Dr. Scott Berthelette has published a new monograph with McGill-Queen's University Press.
Heirs of an Ambivalent Empire: French-Indigenous Relations and the Rise of the Métis in the Hudson Bay Watershed charts the relationships between French-Canadian fur traders and Indigenous trappers and hunters and the new communities they formed.
From McGill-Queen's University Press:
Though the Canadiens worked for French colonial authorities, they were not unwavering agents of imperial power. Increasingly they found themselves between two worlds as they built relationships with Indigenous communities, sometimes joining them through adoption or marriage, raising families of their own. The result was an ambivalent empire that grew in fits and starts. It was guided by imperfect information, built upon a contested Indigenous borderland, fragmented by local interests, and periodically neglected by government administrators. Heirs of an Ambivalent Empire explores the lives of the Canadiens who used family and kinship ties to navigate between sovereign Indigenous nations and the French colonial government from the early 1660s to the 1780s.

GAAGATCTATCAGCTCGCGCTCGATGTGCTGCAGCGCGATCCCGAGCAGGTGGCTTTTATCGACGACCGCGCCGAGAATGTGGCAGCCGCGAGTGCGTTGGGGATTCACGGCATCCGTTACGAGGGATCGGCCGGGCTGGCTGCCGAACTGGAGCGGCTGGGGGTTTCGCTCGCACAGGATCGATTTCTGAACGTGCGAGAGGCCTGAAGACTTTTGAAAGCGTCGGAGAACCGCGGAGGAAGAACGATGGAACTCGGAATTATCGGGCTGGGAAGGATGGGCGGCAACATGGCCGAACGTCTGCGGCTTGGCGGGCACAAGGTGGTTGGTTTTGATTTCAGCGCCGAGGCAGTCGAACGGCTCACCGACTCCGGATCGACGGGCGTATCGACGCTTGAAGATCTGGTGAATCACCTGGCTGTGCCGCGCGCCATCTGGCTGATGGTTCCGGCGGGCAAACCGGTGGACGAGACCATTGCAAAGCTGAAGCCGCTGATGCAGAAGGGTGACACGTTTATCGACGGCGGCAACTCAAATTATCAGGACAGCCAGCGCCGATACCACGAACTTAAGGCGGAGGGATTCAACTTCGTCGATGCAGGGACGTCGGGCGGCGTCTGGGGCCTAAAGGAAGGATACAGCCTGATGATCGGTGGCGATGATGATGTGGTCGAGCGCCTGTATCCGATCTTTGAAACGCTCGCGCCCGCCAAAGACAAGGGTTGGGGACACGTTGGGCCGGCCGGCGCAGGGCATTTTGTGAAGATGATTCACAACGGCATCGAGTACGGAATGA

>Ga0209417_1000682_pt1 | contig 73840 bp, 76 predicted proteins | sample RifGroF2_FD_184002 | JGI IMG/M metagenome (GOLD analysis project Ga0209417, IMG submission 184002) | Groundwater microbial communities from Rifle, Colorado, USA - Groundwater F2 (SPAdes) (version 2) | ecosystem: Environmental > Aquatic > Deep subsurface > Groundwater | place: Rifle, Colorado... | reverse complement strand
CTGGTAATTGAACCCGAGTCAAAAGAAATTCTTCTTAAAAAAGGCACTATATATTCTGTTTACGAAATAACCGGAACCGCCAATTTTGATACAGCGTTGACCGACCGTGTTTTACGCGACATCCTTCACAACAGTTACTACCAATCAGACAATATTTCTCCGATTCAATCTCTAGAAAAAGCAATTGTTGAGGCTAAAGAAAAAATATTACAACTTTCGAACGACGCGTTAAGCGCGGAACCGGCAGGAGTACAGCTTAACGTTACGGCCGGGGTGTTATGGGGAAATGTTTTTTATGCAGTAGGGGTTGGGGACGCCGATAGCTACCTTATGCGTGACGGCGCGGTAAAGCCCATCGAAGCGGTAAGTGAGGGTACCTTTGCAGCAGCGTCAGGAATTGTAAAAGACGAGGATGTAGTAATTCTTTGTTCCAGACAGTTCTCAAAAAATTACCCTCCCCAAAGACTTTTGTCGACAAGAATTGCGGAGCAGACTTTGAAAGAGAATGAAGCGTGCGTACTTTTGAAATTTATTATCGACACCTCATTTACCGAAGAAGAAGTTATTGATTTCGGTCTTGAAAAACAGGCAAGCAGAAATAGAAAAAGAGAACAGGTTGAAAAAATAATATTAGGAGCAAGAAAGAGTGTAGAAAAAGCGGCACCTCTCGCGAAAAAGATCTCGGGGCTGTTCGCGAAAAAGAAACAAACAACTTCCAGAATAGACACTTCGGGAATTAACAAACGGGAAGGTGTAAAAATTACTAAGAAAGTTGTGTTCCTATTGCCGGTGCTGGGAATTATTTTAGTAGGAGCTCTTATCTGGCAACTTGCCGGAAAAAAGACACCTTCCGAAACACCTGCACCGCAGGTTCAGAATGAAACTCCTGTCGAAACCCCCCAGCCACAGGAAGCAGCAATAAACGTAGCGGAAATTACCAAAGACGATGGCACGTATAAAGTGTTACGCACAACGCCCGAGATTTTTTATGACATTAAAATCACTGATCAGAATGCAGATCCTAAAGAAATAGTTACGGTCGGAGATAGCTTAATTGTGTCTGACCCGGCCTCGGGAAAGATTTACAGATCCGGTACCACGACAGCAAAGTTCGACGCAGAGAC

Acting as cultural intermediaries, the Canadiens made it possible for France to extend its presence into northwest North America. Over time, however, their uncertain relationships with the French colonial state splintered imperial authority, leading to an outcome that few could have foreseen - the emergence of a new Indigenous culture, language, people, and nation: the Métis.
Heirs of an Ambivalent Empire is available for purchase in mid-July and is available through McGill-Queen's Press.
Congratulations, Dr. Berthelette!